17
Science / Re: The Science of Aerosols
« on: August 26, 2019, 01:12:38 PM »
Got to hear Dr. Jim Haywood from Exeter University and the Met Office speak today about Aerosol masking, clouds, and possible future geoengineering. He agreed to provide me his powerpoint presentation. I will try to upload it here when I obtain it.

Edit: Jim** Haywood

18
Arctic sea ice / Re: Are you hoping to witness a BOE?
« on: August 23, 2019, 08:11:20 AM »
I'm curious why so many ppl want a BOE as soon as possible.


Humanity is a plague. A failed experiment.

19
Consequences / Re: Climate change, the ocean, agriculture, and FOOD
« on: August 12, 2019, 09:14:48 AM »
Almost a decade ago I was taking an intro physics course. We were assigned a paper on energy production and what should humanity do to power the world.

I wrote a very dry paper on how humanity needs to shift from fossil fuels to nuclear, solar, wind, hydro, geothermal, etc.

Once my teacher had graded them all, he announced that ZERO students had written about simply reducing energy consumption. That has stuck with me for 9 years. And it is still relevant today.

We built the dam, then we engineer a crazy fish shuttle and hire people to push fish through the entrance all day. All we actually had to do was not build the dam.

I think we have really forgotten the lesson that sometimes less is more. We create the problem, solve the problem in an absolutely insane way, and declare victory. But we had already won and been winning for thousands of years before the dam was built.

20
Consequences / Re: Climate change, the ocean, agriculture, and FOOD
« on: August 12, 2019, 04:50:02 AM »
A hyperloop for fish. ;) And it can cull out invasive species.

Whooshh Innovations' "Salmon Cannon" Gives Fish A Boost Over Dams
1-minute video.



In reality, all we need to do is not build the dam.

21
Consequences / Re: The Holocene Extinction
« on: August 09, 2019, 05:21:22 AM »
I would say we have already eaten the planet, and now we are scrounging for any remaining scraps

22
Consequences / Re: Prepping for Collapse
« on: August 06, 2019, 12:28:12 AM »
Has anybody considered that even if everybody survived collapse, within 3 months about ~10% of the US adult population would be dead from lack of insulin. Stockpile now!

Not to mention all the other health conditions that would suddenly go untreated.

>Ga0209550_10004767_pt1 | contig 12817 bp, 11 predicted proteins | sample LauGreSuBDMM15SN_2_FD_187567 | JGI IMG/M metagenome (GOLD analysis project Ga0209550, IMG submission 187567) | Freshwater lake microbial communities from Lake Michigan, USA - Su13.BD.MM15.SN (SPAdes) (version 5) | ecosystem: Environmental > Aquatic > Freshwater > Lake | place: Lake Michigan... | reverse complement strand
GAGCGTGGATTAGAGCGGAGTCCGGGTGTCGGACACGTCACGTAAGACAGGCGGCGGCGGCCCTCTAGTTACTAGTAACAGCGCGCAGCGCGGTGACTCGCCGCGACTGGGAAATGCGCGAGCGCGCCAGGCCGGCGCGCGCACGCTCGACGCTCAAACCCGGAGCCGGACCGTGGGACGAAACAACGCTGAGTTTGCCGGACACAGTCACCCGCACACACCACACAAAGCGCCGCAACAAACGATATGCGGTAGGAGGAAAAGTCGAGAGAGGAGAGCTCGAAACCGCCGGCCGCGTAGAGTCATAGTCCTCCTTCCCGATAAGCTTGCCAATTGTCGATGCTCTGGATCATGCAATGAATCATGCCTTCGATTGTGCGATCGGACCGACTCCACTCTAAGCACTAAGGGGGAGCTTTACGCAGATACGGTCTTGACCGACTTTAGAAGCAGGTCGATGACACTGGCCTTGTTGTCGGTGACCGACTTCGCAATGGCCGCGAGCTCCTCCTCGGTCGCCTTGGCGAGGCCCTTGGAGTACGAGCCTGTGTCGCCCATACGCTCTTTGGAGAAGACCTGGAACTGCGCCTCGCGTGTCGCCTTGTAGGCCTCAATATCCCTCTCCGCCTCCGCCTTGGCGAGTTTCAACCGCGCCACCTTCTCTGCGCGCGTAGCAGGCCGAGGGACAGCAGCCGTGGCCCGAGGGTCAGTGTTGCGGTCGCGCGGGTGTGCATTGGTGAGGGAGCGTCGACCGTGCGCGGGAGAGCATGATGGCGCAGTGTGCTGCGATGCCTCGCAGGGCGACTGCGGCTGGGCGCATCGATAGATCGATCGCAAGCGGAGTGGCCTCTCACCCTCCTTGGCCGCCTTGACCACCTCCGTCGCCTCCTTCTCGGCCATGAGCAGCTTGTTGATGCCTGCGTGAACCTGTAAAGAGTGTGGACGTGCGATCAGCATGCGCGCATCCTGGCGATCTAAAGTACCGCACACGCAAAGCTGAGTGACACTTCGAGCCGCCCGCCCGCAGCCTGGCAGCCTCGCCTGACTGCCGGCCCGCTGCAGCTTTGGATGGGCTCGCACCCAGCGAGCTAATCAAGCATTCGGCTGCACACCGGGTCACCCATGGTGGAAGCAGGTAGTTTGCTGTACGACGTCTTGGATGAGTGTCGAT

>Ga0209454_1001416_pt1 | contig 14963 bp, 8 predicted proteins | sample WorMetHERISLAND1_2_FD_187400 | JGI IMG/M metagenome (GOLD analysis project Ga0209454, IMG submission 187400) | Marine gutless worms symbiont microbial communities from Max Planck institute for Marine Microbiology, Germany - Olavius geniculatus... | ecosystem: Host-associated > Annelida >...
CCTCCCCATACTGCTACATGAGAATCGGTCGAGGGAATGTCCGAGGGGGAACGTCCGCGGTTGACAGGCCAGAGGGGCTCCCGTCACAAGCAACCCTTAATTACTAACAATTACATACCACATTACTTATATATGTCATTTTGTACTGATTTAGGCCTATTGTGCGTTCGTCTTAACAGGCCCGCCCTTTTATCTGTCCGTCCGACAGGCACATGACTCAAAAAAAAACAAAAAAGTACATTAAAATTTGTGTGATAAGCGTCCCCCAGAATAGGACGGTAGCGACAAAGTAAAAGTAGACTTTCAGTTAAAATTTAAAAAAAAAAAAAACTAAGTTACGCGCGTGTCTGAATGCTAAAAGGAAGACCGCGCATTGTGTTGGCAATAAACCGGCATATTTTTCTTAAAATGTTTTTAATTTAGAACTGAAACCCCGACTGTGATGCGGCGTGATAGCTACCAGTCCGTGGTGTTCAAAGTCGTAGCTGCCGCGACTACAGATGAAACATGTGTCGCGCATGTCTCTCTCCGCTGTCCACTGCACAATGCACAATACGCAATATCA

23
Arctic sea ice / Re: 2019 sea ice area and extent data
« on: August 01, 2019, 01:30:33 PM »
Semimonthly BOE evaluation

July 31 extent was 5,955,851 km^2. With on average 44 days to go until the end of the melt season on September 13th, we now require a daily drop of -112,633 km^2 for a BOE to occur. (See Attachment 1).

Total extent loss in July 2019 was -3,080,630 km^2. And total extent loss so far this season is -8,315,270 km^2. This has resulted in the current average daily drop of -58,974 km^2. For the period from maximum to July 31st, this is the 3rd fastest rate of melt for the same period for the years 2007-2019. Barely squeaking in behind 2012, and lagging well behind 2010. (See Attachment 2). 
Additionally, if the melt season ended today, -58,974 km^2 would place 2019 as 3rd out of 13 for the years 2007-2019, once again behind 2010, with 2012 in first place.

Looking only at the month of July, we have averaged -99,375 km^2 per day. This average daily drop places July 2019 as 2nd out of 13 (2007-2019) in average daily July melt. We needed a drop larger than 58k today to maintain 1st place in this category. (See Attachment 3).

24
Consequences / Re: The Holocene Extinction
« on: July 31, 2019, 06:35:39 PM »
Currently putting the finishing touches on an essay regarding the vaquita. Extending trend lines, it has until 2030. But in actuality, 2020-2021 is my bet for extinction.

The IUCN, CIRVA, and CITES have all made their recommendations. Even the IWC weighed in here. The US, Mexican, and Chinese governments have attempted to halt trading of the totoaba to prevent gillnet use. The captive breeding program - VaquitaCPR - has failed.